Growing up, I always found runners to be a peculiar bunch.
Having played football, basketball, baseball and a little hockey, I thought the cross country kids must have had some kind of chemical imbalance to make them want to run through the woods or through a random field somewhere.
No ball? No score? Nothing?
“So let me get this straight, you just ... run?” I would inquire of them, baffled by the whole pursuit.
My outlook on running has changed. I get it now.
In the past 12 months, it has become something I never would have envisioned — my source of regular exercise.
I’m not sure what prompted that change, but running has given me a chance to be outdoors, to clear my mind and push myself to the limit.
Let me be clear, I’m not setting any land speed records, and I have absolutely no interest in running marathons or half marathons or anything of the sort.
Seriously, a marathon? Do you know why they call it that? In about 490 B.C., some Greek guy named Pheidippides ran 26 miles from the site of a battle in Marathon to Athens.
Then he dropped dead.
I’m not into sports with casualty rates. And I’m especially not into sports that killed the first person to ever try them.
But I have to say, I feel an overwhelming sense of satisfaction when I return home, sweaty and utterly gassed from a great run. Turns out, those cross country kids knew something I didn’t — there’s gratification in exhaustion.
But that level of physical exertion, like most occasions, requires the appropriate musical accompaniment.
Researchers in England recently spent years looking at the links between exercise, heart rates and musical tempo and found that uptempo music — songs with about 125 to 140 beats per minute — can improve your athletic performance.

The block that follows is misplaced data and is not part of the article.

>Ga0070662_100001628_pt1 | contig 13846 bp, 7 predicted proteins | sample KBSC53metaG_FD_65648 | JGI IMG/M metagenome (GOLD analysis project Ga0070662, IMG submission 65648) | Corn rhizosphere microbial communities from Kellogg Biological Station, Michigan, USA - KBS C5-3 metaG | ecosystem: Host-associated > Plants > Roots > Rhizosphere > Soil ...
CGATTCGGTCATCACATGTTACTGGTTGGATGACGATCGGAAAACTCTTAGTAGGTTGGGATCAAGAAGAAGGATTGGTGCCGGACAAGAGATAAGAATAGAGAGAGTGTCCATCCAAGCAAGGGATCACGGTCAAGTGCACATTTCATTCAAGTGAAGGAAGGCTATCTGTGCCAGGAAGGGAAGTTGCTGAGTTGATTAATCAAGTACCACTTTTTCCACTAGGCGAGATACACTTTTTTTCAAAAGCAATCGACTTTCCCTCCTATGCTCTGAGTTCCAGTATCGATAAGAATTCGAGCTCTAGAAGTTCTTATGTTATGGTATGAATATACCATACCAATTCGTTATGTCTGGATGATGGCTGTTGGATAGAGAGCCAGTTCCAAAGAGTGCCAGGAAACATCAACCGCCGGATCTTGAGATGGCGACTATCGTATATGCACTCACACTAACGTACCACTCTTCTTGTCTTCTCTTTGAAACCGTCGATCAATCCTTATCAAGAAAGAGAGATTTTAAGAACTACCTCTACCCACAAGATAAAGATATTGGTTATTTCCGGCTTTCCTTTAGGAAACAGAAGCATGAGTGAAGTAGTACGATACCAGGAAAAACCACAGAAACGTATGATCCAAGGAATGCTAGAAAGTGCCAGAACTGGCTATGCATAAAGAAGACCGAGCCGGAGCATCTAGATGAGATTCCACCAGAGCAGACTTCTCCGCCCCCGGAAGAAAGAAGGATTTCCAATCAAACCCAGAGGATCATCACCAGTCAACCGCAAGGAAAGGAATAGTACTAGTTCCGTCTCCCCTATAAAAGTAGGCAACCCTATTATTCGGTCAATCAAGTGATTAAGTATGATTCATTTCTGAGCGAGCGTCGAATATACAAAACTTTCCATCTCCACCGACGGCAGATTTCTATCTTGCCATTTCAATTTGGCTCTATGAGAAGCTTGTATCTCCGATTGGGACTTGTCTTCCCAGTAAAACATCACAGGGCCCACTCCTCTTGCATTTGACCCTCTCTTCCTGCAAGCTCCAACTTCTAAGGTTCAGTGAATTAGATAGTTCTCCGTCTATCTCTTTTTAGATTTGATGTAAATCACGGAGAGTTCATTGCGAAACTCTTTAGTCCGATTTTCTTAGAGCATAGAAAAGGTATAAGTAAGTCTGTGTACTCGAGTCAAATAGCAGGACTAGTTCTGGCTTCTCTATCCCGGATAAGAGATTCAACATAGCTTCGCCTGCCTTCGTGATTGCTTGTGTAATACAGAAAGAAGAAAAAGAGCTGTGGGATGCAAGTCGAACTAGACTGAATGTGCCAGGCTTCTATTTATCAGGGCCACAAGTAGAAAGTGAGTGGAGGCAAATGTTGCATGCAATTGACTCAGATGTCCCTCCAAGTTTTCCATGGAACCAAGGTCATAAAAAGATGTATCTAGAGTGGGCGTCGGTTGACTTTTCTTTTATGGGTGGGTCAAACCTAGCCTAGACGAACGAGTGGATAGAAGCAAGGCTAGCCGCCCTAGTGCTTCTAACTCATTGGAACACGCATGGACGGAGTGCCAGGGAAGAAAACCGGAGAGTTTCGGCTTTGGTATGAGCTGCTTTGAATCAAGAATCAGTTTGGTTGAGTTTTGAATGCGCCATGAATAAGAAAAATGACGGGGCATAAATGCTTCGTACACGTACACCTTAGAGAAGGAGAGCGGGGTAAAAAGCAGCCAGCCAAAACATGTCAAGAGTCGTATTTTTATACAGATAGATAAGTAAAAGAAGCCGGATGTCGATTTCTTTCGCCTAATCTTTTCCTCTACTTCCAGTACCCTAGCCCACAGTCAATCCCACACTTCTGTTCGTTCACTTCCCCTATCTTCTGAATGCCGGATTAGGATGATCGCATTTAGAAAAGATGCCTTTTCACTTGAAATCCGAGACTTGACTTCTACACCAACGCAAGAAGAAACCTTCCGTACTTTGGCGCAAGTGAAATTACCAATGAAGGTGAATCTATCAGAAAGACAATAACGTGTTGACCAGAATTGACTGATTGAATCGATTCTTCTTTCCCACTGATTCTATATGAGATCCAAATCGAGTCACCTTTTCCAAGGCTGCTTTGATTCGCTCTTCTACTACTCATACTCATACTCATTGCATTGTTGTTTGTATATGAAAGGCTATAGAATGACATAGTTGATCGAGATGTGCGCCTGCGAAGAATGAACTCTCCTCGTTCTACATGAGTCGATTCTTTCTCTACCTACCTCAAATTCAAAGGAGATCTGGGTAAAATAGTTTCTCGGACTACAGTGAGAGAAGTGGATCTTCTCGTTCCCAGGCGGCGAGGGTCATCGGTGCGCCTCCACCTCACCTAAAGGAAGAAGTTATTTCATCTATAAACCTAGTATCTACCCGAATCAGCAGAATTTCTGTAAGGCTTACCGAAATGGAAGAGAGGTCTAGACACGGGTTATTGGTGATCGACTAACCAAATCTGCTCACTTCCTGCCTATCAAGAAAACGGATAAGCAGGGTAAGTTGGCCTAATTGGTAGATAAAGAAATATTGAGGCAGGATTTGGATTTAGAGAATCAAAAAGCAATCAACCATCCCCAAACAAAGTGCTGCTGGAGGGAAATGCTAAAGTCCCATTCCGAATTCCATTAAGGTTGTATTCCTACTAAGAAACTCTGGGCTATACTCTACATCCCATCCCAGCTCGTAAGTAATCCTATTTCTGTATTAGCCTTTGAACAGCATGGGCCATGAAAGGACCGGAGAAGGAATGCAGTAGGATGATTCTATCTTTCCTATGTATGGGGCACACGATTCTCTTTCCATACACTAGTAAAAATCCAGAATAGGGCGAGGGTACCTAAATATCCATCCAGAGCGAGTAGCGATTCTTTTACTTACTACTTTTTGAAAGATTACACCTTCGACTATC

To put it more plainly, it is unlikely that throwing on the latest Bon Iver or She & Him record is going to produce your best mile time or bench press weight.
This week, songs to help you push through the pain and help you on those sluggish mornings when watching “National Treasure” on cable sounds better than going for a run or heading to the gym.
Just get out there. You’ll be glad you did.
• White Rabbits, “Percussion Gun” — The drums on this track are relentless. Learn from them.
• Trent Reznor and Atticus Ross, “In the Hall of Mountain of the Mountain King” — Featured in the rowing scene of David Fincher’s “The Social Network,” Reznor and Ross’ remix of Norwegian composer Edvard Grieg’s classic will leave you feeling epic.
• Does It Offend You, Yeah?, “We Are Rockstars” — Will this song put a little extra skip in your step? “Yeah!”
• The Go! Team, “The Power is On” — Wisely used by the NFL in one of its recent public service campaigns.
• Kanye West, “POWER” — A march masquerading as a pop song. Kanye is a genius.
• Jay-Z, “On To The Next One” — Jay-Z helps you keep the pace. Rhythmic and entrancing.
• TV on the Radio, “Wolf Like Me” — A song that makes you feel out of control in all the right ways.
• Queens of the Stone Age, “No One Knows” — A swaggering, aggressive, in-your-face rock song. Every workout playlist needs one. Or five.
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